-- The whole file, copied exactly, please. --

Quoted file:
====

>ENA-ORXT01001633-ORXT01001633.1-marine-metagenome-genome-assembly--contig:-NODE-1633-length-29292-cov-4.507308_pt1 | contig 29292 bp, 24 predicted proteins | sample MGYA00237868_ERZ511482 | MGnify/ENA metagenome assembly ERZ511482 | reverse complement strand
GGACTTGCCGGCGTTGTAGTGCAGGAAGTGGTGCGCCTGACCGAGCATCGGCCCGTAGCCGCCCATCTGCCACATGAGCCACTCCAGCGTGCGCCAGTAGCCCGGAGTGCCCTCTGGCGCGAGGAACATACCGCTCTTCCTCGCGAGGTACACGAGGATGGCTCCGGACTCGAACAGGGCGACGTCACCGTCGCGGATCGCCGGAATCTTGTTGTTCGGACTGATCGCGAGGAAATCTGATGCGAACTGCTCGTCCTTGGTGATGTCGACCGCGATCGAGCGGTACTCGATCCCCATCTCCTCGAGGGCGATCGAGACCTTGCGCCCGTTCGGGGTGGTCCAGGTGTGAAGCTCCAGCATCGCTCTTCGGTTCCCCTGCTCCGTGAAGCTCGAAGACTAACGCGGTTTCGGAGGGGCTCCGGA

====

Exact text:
>ENA-ORXT01001633-ORXT01001633.1-marine-metagenome-genome-assembly--contig:-NODE-1633-length-29292-cov-4.507308_pt1 | contig 29292 bp, 24 predicted proteins | sample MGYA00237868_ERZ511482 | MGnify/ENA metagenome assembly ERZ511482 | reverse complement strand
GGACTTGCCGGCGTTGTAGTGCAGGAAGTGGTGCGCCTGACCGAGCATCGGCCCGTAGCCGCCCATCTGCCACATGAGCCACTCCAGCGTGCGCCAGTAGCCCGGAGTGCCCTCTGGCGCGAGGAACATACCGCTCTTCCTCGCGAGGTACACGAGGATGGCTCCGGACTCGAACAGGGCGACGTCACCGTCGCGGATCGCCGGAATCTTGTTGTTCGGACTGATCGCGAGGAAATCTGATGCGAACTGCTCGTCCTTGGTGATGTCGACCGCGATCGAGCGGTACTCGATCCCCATCTCCTCGAGGGCGATCGAGACCTTGCGCCCGTTCGGGGTGGTCCAGGTGTGAAGCTCCAGCATCGCTCTTCGGTTCCCCTGCTCCGTGAAGCTCGAAGACTAACGCGGTTTCGGAGGGGCTCCGGA